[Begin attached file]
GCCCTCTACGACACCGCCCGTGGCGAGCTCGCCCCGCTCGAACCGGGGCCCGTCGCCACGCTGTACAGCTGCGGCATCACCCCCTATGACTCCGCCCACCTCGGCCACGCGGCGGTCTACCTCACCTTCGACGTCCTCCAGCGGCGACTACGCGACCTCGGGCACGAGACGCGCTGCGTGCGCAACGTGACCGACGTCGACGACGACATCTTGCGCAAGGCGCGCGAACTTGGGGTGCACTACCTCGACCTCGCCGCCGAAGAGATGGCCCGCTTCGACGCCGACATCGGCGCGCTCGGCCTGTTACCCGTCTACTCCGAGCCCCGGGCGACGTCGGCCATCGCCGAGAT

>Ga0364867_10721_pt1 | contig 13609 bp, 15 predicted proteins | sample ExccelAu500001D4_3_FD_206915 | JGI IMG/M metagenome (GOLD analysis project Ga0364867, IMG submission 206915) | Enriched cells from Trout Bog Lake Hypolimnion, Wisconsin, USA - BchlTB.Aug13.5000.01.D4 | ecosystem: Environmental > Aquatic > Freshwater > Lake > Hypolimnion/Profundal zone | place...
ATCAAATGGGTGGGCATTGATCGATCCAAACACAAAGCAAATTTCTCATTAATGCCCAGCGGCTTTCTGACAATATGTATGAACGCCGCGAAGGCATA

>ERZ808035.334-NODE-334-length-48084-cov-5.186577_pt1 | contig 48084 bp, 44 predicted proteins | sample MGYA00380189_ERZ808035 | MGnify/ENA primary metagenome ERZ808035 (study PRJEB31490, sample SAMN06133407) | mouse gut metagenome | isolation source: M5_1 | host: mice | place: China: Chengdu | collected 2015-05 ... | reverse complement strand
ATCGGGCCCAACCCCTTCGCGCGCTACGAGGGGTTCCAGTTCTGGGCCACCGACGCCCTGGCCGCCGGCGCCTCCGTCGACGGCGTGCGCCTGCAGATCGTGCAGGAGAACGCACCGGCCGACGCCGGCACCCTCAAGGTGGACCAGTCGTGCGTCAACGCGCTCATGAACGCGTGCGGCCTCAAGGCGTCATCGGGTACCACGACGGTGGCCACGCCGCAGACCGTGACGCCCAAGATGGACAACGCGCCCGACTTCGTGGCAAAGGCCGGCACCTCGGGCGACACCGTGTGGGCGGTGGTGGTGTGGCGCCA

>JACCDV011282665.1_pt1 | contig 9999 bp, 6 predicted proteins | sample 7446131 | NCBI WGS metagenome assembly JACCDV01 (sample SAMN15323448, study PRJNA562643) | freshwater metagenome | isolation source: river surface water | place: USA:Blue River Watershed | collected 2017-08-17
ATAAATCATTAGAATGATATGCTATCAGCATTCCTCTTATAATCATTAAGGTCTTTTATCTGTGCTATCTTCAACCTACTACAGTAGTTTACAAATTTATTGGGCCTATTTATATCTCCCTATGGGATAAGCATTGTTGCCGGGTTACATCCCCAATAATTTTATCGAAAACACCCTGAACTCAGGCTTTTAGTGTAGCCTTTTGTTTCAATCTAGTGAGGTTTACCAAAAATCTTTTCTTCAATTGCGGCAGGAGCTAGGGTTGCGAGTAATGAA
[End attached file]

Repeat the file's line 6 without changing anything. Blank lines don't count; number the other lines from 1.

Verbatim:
>JACCDV011282665.1_pt1 | contig 9999 bp, 6 predicted proteins | sample 7446131 | NCBI WGS metagenome assembly JACCDV01 (sample SAMN15323448, study PRJNA562643) | freshwater metagenome | isolation source: river surface water | place: USA:Blue River Watershed | collected 2017-08-17